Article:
May 30, 2022
Jarek's Journal: Web3 and what it means for Contractbook
Writing journals is usually reserved for Niels, but I've decided to take over this month to share my thoughts on the development of our product in 2022, as well as the current Web3 craze, and how it may impact Contractbook.
I won't drag you through our entire roadmap, but I can reveal that we are close to releasing some significant improvements to our Automation Builder. This rather new no-code feature is an essential part of the platform, and it will be our focus area for the entire year. We will add more automation to it and do lots of fine-tuning of the interface.
Furthermore, we are working on making our tasks and reminders a lot better. And I am especially excited about us integrating a Typeform-like way to create contracts where users can answer a bunch of questions, and the contract will be automatically created. Our goal is that you will experience this feature as a whole new (and easier) way to draft and negotiate contracts.
However, as the CPO of Contractbook, I would also like to see Contractbook in a broader context and with some more futuristic trends in mind.
What is web3?
Aside from the omnipresent omikron and Mark Zuckerberg's metaverse stunt, Web3 was the main talking point among Startups, VC's and tech media in the last months of 2021 - and I must admit that I find the concept intriguing.
The leading expert on Web3 has, so far, been a16z-partner Chris Dixon, whose Twitter threads and blog posts have been highly influential in shaping the discourse. To understand Web3, you must, as Dixon explains, understand it in relation to Web1 and Web2.
Web1 (1900-2005) was a decentralized and community-governed internet. Web pages were static, and most people were consumers, not producers, of content. Think of it as the read-only web.
Web2 (1995-2020) was more centralized. It was based on the idea of the internet as a platform where the user creates content. Think social media platforms like Facebook or e-commerce like eBay. The users contribute to the content, but the platform mostly owns it.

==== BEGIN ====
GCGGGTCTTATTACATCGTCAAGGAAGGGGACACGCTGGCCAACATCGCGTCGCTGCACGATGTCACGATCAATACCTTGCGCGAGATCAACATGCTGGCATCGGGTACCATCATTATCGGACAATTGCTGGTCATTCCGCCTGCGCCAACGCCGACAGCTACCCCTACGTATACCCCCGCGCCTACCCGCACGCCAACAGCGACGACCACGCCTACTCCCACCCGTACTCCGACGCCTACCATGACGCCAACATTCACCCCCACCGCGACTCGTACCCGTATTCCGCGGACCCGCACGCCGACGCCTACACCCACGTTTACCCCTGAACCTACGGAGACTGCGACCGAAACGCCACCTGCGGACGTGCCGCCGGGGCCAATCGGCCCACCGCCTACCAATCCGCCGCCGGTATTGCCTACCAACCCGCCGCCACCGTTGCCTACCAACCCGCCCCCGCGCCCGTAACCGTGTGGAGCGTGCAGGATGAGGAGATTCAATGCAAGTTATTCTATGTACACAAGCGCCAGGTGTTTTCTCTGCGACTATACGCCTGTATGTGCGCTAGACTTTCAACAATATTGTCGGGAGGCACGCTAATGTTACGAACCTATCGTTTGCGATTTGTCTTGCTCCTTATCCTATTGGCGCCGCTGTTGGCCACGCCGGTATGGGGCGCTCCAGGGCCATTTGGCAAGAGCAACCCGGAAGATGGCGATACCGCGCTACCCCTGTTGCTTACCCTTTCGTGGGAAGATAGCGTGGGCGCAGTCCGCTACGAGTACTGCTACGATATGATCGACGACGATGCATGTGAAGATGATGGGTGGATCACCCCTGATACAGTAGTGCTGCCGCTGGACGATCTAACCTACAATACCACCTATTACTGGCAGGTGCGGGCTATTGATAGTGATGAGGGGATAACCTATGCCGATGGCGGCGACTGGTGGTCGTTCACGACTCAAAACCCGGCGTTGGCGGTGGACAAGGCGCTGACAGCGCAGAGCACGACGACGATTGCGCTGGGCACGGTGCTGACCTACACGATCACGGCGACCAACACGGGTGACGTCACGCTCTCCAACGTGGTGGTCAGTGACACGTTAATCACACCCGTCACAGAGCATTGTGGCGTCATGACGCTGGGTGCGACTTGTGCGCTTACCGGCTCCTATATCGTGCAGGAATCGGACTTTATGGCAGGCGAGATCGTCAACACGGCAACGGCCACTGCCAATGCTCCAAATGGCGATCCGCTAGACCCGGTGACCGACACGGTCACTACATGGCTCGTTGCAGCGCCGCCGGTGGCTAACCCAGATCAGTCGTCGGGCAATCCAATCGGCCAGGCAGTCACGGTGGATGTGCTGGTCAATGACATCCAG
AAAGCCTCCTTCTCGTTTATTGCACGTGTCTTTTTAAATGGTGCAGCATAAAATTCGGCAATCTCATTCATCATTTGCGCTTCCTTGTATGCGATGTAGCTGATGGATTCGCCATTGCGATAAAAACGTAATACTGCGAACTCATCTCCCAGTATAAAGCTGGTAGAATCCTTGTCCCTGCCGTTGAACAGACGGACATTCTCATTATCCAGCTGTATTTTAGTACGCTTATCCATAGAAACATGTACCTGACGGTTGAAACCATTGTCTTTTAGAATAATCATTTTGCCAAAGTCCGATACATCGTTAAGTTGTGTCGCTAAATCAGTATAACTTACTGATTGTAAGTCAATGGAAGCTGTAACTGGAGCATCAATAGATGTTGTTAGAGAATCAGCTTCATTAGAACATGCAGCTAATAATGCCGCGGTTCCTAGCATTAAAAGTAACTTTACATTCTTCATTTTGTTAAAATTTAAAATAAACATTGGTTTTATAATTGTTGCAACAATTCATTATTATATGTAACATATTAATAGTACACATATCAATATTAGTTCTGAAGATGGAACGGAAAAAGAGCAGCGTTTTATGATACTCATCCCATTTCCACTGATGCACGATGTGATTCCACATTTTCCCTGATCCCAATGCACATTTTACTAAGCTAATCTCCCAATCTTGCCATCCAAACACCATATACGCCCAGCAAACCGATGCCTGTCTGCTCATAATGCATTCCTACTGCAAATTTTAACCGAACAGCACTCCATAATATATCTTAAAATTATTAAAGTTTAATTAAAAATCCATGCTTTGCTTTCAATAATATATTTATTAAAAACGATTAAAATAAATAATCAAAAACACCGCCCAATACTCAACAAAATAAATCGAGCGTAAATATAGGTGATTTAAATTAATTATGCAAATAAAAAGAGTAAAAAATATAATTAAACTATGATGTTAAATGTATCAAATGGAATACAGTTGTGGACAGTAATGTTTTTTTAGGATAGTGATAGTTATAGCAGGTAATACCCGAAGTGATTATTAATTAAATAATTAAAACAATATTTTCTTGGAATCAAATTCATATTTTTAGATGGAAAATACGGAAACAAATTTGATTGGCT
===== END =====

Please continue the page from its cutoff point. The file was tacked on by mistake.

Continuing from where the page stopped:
With web3, you are not only allowed to consume or produce content. You can also own it. It's a huge step forward but at the same time a back-to-basics movement. As Dixon puts it, we are beginning an era "which combines the decentralized, community-governed ethos of web1 with the advanced, modern functionality of web2."
Web3 relies on tokens - fungible and non-fungible - which enables users to own pieces of the internet; photos, code, text, objects, access passes, contracts, you name it. These tokens exist on top of blockchains - decentralized computers operated and owned by the users collectively.
Web3 - Hype or trend?
I've previously expressed some scepticism about blockchain. I think that the discussions, especially in compliance and legal tech, were alienating and polarizing. People weren't ready for it, so I've made the case that you can achieve the core functionality of smart contracts (the fact that they are self-executing) with simple logic-based automation. You didn't have to be a crypto fanatic to make your life easier with contract automation.
So what has changed? How is web3 from previous blockchain hype waves?
For a long time, blockchain was a solution waiting for a problem to solve, but with the way web3 has been conceptualized, it's now closer than ever to tackling some of the big issues with Web2 as we know it. web3 is an attempt to answer big tech's problems. Facebook, Google, Amazon and Apple own most of the internet. That is bad for innovation, it's bad for competition, and we've experienced quite a few breaches and scandals in the past few years: Privacy issues, cybersecurity issues, problems with managing user-generated content and copyrights issues adding to tax evasion scandals, human health issues and, of course, the spread of misinformation and fake news. All things that surmount to what we know as the tech lash. There is a general feeling that something is not right with the internet. Or at least, that it could be so much better.